Erik Gets Married
Erik had ambitious marriage plans. He sent his ministers to proposition every single queen and princess they could find. Both Queen Elizabeth, and Mary Stuart (Scotland) turned him down. He fooled around with mistresses while waiting for a wife, and fathered several kids. One of the peasants who took care of them was red-haired Karin Månsdotter. She also gave birth to one of his children, Gustav, when she was sixteen.
Erik became more and more paranoid. He thought some of the nobles were plotting against him and had them thrown into prison. Four of them were murdered there. Then Erik disappeared. They found him wondering the hills with some serious mental problems. Karin Månsdotter was the only person able to calm him down. She finally got him calm enough to marry her in the cathedral at Stockholm in 1568. It was a good career move for Karen. She was now eighteen, and queen of Sweden.
Erik’s family and high nobility did not accept the marriage. This turned into a revolt led by two of his brothers. (Paranoia is often a heightened state of awareness.) They surrounded the castle in Stockholm and Erik’s supporters decided it would be better to support someone else. Erik was force to hand over Jöran Persson (Erik’s Evil Genius – Chapter 9). The rebels had a good time torturing him, then chopped his head off. Jöran had it coming, then they killed his witchy mother for good measure. Erik was deposed and spent the rest of his life imprisoned in both Sweden and Finland.
Karen almost went to prison, but the new King, Johan III gave her a nice estate in Finland. Erik was poisoned while in prison almost ten years later, and son Gustav died outside of Moscow.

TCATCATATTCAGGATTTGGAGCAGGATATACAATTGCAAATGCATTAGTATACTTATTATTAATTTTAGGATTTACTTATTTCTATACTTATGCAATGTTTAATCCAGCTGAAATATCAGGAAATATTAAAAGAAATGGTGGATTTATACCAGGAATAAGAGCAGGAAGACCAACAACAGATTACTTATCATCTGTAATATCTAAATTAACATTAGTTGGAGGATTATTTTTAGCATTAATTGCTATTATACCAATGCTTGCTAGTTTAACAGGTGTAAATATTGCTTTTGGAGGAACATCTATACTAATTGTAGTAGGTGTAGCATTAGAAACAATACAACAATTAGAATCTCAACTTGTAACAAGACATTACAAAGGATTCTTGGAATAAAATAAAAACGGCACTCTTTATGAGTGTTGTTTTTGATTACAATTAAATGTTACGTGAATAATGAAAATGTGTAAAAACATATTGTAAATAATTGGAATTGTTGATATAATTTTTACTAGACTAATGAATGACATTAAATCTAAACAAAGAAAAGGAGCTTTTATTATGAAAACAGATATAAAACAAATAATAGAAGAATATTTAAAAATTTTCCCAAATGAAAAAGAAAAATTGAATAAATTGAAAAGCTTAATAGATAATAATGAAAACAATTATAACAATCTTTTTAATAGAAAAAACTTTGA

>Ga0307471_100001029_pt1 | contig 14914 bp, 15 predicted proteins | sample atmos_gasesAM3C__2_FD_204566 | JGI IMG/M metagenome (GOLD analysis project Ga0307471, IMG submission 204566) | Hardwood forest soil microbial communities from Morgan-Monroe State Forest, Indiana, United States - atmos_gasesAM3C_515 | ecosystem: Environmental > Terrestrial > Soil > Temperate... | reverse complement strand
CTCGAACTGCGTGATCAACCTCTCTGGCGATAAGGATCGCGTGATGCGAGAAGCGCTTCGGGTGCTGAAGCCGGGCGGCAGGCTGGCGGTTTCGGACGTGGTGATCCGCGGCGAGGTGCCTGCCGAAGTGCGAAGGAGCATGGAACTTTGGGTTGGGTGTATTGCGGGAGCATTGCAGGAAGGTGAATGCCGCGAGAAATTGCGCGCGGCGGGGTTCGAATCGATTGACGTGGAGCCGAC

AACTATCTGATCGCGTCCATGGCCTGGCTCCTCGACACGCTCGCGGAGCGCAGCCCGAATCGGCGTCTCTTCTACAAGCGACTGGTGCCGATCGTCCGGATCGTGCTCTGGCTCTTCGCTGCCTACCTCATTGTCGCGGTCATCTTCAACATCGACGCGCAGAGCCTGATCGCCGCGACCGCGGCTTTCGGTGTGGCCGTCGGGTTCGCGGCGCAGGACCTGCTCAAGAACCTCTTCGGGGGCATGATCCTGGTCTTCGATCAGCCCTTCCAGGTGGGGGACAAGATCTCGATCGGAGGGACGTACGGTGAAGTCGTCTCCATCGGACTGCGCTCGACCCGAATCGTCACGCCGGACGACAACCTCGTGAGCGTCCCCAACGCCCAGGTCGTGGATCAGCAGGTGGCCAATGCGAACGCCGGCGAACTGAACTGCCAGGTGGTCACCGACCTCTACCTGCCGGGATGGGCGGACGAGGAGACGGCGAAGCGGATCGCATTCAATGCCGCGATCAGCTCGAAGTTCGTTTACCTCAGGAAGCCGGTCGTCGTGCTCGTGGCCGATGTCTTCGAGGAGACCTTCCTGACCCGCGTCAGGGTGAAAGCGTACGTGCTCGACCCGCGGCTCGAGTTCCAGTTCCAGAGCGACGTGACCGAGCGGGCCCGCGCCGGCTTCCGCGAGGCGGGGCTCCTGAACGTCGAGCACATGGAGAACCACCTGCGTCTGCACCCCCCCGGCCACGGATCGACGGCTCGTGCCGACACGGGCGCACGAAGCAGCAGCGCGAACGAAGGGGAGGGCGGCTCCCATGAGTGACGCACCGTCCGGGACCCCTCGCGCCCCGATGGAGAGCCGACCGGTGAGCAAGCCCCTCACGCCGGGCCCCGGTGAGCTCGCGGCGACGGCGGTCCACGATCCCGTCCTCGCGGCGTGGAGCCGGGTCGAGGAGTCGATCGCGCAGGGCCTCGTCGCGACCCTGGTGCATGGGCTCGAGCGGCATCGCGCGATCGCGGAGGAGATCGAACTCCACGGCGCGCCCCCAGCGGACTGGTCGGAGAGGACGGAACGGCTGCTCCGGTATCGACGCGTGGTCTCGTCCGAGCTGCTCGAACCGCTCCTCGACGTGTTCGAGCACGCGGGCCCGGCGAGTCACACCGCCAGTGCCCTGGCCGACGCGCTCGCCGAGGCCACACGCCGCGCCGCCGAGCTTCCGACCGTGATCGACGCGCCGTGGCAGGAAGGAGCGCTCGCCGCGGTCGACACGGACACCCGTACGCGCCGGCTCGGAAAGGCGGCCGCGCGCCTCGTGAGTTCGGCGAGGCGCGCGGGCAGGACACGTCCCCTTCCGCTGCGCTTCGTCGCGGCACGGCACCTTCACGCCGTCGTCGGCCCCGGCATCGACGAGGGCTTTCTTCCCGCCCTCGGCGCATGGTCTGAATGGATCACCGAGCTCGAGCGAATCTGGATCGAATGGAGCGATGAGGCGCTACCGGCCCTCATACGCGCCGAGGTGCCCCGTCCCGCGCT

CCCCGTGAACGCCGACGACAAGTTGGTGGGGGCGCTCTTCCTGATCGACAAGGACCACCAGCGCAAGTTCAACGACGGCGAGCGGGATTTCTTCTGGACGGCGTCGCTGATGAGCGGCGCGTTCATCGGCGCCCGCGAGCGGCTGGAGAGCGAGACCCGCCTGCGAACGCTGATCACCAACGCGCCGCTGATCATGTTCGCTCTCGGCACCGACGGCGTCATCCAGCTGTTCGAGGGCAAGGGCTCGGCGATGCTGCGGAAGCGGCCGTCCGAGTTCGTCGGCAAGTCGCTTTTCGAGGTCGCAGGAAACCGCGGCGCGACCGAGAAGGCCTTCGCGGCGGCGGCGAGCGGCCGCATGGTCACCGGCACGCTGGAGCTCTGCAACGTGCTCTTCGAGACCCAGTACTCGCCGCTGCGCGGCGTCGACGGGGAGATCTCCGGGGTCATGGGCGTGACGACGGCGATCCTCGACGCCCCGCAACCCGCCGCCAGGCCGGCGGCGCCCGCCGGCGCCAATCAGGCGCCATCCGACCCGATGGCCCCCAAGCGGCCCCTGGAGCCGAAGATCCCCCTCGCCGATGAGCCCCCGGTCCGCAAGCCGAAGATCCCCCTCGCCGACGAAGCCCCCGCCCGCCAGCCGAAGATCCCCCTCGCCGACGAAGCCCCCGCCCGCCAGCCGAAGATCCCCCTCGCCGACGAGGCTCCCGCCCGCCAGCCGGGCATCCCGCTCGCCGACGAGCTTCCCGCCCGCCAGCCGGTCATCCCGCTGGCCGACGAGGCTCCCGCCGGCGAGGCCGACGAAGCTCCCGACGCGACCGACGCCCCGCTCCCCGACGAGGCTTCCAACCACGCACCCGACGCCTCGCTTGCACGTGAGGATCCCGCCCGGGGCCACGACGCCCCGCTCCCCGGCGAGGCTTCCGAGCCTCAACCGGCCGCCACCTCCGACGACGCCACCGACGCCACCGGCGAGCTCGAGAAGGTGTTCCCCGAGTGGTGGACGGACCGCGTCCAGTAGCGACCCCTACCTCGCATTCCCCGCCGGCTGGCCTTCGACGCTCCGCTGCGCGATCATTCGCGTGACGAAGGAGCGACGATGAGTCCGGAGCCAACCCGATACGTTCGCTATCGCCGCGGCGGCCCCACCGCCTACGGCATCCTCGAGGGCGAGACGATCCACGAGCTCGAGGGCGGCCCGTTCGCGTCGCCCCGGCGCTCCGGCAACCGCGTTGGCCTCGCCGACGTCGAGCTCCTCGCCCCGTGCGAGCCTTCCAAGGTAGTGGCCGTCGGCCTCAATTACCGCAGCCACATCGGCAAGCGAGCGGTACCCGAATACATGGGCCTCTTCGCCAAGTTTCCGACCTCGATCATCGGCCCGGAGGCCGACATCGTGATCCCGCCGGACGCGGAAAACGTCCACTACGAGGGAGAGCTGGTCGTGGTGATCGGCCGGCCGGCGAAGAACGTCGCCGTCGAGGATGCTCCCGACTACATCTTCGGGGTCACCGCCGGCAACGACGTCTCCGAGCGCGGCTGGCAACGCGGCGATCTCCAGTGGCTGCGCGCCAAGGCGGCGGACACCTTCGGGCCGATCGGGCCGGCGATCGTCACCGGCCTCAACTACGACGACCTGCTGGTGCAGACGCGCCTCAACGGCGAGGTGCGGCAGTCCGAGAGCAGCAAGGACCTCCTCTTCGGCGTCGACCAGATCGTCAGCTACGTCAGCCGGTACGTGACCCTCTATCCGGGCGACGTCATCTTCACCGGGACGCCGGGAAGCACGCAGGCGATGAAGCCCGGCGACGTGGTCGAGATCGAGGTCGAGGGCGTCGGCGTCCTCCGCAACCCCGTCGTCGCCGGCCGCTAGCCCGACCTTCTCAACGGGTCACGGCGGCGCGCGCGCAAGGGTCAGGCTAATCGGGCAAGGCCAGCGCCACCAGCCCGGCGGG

The fancy hat he’s wearing means he was a college grad, and had a doctoral degree. People still get doctoral degrees, but the hats have gone out of style. Johan was fairly weird. He kept a silver hammer hanging from his belt and threw it at anyone who came with bad news. Sometimes he hammered on the table with it. He was smart, but impractical and clueless about money.
Johan liked to build things. He assembled master architects and artisans and involved himself as much as he could in their work. They built castles in Stockholm, Kalmar, and Uppsala, and built churches everywhere. His wife, who was eleven years his senior, died when she was forty-six. He then married a sixteen-year-old, Gunilla Bielke.
Gunilla talked him into becoming a Protestant, and he made many new rules about religious services. Clergymen were forced to iron their shirts, and stop wearing boots and spurs to church. They were no longer allowed to throw their caps and mittens on the altar.
Johan built many monuments as well, and royal graves. He never worried about cost. The economy suffered. Inflation got as high as 100%, but nobody mentioned this problem to the Johan. They were probably worried about the hammer. He built more than any other king of Sweden.
When the Polish throne became vacant in 1587 Johan put forth his son, a crown prince named Sigismund, as a candidate. He was crowned in Cracow. Poles remember him as being stubborn, sluggish, and silent. Johan died in 1592, and Sigismund became King of Sweden.
Next Week – Sigismund and Civil War